Australia has its Great Ocean Road, and the most distinctive structure along its 151 miles is the “Pole House,” a one-bedroom tower of modernism erected 132 feet above the highway. Built in 1978, the house recently underwent a five-year reconstruction that turned it from a rattletrap pile of wood and roofing tiles to a modernist luxury crib that rents for about $2,500 a week.



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Exbury Egg (Southampton, England)

Artist Stephen Turner built the Exbury Egg as an experiment in observation of climate change. How he’s doing this isn’t exactly clear — or rather, he’s spending a year working in and around the egg, which is moored on Beaulieu River in Exbury, England, but how the informs the study of climate change other than recording the tidal marks left on the egg isn’t clearly enunciated. Art is not a science, after all.



There you have it! which two of these amazing, unique cabins would you get? and which one would you NEVER want?



posted on Feb, 28 2016 @ 02:25 PM
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a reply to: Ghost147

I like the Classical.


It reminds me of the cabin Ash visited in Evil Dead.



posted on Feb, 28 2016 @ 02:30 PM
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Awwwwwwwww!!!!!! Give me that Pole House!!!!!







posted on Feb, 28 2016 @ 02:32 PM
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Love the A-frame and tree house! Lot of interesting pics!



posted on Feb, 28 2016 @ 02:38 PM
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I like the A-Frame cabin in California, but the Giant Alaskan igloo is the winner for me. Just imagine all that space.



posted on Feb, 28 2016 @ 03:14 PM
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a reply to: Ghost147

Amazing, there's something for everyone!

I like the Acrylic Portaledge Camp that are built into the cliffs. What a view! Only problem, it would be one heck of a hike and climb to go fishing nearby. I like the Sustainable Treehouse too! Living up in the trees, I still have that little kid in me. Who never wanted a tree house?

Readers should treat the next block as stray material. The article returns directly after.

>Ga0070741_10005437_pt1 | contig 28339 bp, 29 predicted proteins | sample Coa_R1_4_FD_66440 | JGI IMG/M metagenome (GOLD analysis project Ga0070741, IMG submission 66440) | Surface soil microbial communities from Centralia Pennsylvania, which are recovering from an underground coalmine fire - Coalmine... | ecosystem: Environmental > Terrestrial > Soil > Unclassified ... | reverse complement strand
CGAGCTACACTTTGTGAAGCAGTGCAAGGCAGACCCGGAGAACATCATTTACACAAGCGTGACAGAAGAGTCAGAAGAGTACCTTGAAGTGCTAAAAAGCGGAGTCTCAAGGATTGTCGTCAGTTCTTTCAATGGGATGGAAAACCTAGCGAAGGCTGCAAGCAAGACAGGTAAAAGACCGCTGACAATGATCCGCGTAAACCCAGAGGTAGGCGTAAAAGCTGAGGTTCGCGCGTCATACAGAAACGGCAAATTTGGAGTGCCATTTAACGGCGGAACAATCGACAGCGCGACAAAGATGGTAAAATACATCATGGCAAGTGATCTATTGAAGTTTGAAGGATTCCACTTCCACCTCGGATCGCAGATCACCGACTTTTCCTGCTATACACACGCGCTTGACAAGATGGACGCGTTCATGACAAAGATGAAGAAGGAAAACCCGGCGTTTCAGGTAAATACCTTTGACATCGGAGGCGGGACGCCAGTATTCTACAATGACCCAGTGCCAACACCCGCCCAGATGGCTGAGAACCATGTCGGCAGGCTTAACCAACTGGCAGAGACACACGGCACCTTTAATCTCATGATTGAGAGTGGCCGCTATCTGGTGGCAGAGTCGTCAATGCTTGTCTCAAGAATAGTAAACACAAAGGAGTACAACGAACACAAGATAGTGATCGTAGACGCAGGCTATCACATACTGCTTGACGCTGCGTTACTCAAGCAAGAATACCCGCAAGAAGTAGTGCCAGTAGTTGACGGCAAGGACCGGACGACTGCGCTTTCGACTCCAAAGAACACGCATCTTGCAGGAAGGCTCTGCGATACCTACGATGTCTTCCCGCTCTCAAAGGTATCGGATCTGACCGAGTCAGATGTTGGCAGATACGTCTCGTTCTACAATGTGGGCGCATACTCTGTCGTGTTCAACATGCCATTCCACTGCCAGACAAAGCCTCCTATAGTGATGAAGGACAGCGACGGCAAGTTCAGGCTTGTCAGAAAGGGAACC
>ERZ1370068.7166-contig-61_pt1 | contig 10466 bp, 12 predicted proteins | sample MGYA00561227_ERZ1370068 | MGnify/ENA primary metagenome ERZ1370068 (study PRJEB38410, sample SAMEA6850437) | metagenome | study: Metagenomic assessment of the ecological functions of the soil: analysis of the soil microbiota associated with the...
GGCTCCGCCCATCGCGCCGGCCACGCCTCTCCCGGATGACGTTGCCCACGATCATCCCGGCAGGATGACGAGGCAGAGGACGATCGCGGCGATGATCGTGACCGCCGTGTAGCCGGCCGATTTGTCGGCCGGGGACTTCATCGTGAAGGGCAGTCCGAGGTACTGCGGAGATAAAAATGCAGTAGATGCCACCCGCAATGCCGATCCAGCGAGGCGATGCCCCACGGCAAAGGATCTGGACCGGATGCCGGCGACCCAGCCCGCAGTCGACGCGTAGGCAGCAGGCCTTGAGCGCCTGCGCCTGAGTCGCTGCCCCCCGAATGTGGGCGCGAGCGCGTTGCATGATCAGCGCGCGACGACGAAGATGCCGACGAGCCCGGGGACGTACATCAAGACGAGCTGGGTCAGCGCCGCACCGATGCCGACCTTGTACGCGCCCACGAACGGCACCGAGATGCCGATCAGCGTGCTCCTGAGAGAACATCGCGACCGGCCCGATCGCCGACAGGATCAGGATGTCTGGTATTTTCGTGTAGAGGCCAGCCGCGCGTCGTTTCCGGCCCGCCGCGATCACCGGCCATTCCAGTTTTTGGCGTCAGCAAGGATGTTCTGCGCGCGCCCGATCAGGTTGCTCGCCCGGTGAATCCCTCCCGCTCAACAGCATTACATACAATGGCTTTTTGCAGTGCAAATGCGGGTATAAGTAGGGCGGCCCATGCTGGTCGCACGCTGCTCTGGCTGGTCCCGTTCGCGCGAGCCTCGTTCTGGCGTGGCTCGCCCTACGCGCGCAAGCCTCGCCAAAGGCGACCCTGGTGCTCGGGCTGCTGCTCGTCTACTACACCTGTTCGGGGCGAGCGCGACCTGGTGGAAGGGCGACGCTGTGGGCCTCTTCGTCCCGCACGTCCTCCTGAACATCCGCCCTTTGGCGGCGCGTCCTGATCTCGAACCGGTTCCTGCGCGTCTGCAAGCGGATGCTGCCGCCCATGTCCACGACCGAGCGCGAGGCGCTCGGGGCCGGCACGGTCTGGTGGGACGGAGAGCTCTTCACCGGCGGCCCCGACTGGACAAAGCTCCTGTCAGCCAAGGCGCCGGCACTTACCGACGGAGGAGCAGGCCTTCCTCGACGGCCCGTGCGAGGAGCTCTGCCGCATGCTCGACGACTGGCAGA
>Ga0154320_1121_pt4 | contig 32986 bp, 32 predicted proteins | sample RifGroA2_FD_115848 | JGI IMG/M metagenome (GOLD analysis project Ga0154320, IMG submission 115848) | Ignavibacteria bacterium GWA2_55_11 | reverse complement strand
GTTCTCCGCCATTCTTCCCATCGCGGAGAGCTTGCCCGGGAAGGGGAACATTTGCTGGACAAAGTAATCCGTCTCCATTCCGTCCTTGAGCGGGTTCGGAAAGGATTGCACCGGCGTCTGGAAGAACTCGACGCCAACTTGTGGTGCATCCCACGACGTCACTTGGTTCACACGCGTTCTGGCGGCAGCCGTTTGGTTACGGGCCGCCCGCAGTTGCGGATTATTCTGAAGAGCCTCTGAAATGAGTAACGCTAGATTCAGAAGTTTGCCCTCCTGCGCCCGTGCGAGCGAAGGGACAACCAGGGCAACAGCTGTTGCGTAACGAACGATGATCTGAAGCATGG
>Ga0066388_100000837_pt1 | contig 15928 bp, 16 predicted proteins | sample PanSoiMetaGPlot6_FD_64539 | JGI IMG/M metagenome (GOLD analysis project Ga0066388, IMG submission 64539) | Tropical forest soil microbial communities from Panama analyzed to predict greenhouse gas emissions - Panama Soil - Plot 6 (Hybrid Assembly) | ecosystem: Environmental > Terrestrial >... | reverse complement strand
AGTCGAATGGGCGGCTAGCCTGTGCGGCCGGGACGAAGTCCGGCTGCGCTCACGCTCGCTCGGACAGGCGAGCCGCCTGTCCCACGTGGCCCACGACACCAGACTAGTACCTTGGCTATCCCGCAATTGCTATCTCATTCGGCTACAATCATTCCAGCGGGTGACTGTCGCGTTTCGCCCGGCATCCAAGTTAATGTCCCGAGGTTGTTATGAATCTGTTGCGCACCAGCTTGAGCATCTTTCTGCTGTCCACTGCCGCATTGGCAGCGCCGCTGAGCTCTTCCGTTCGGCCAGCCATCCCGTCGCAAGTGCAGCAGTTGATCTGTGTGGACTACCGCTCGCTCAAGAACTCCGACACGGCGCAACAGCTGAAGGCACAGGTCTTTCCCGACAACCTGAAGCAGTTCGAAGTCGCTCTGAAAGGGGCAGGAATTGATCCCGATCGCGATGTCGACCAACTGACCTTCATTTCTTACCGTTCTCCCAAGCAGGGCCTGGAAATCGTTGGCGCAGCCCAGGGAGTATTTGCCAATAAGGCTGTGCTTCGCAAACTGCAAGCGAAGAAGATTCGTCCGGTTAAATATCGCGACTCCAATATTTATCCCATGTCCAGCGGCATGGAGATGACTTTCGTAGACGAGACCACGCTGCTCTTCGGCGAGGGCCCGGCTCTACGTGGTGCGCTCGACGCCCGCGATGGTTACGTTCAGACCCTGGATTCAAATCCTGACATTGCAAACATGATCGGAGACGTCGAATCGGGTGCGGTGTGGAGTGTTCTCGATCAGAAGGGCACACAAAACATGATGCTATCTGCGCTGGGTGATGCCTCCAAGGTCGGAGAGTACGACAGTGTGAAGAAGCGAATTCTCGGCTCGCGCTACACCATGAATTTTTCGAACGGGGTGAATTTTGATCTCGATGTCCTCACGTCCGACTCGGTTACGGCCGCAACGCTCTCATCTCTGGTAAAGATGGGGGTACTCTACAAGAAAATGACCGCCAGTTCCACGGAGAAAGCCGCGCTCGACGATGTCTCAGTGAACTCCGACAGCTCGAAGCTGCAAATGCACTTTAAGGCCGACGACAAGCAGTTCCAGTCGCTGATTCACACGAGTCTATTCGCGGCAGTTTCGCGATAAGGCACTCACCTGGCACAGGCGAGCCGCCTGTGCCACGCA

posted on Feb, 28 2016 @ 03:33 PM
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a reply to: Ghost147

All right, here's my two: 1) Ultimate Ski Hut - Looks like it would have a fantastic view and nobody around for miles. 2) Pole House- Same reason. The Place I wouldn't touch? I'll go with Rock Cabin- looks like it's about ready to fall over LOL. Though the Lighthouse came a close second in this category. How in the H did they manage to build that there? Wow.



posted on Feb, 28 2016 @ 03:35 PM
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a reply to: AugustusMasonicus
LOL, I was think of Cabin in the woods.



posted on Feb, 28 2016 @ 04:19 PM
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a reply to: Ghost147

I couldn't choose by cabin without floor plans.

By location, I'd go for 'Classic build' or 'Sweden’s Isolated State Secret', on the grounds that they have land resources and they're seemingly remote.


Location: "Somewhere in Sweden."
edit on 2/28/2016 by Bleeeeep because: (no reason given)



posted on Feb, 28 2016 @ 05:18 PM
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a reply to: Ghost147

1. Pole House (the beach)
2. Papaya Playa (pretty sure there's a beach there!)

Never in a million years:
3. The lighthouse in Mass...I love the ocean but, I don't want to crash into it in the middle of the night.



posted on Feb, 28 2016 @ 09:48 PM
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I'd have one like 'bear claw' Chris Lapp's and be just as insane...




posted on Feb, 28 2016 @ 10:41 PM
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I would have to choose:

1) Sweden’s Isolated State Secret!

2) The Classical

And the absolute no-no of the lot?
3) That Lighthouse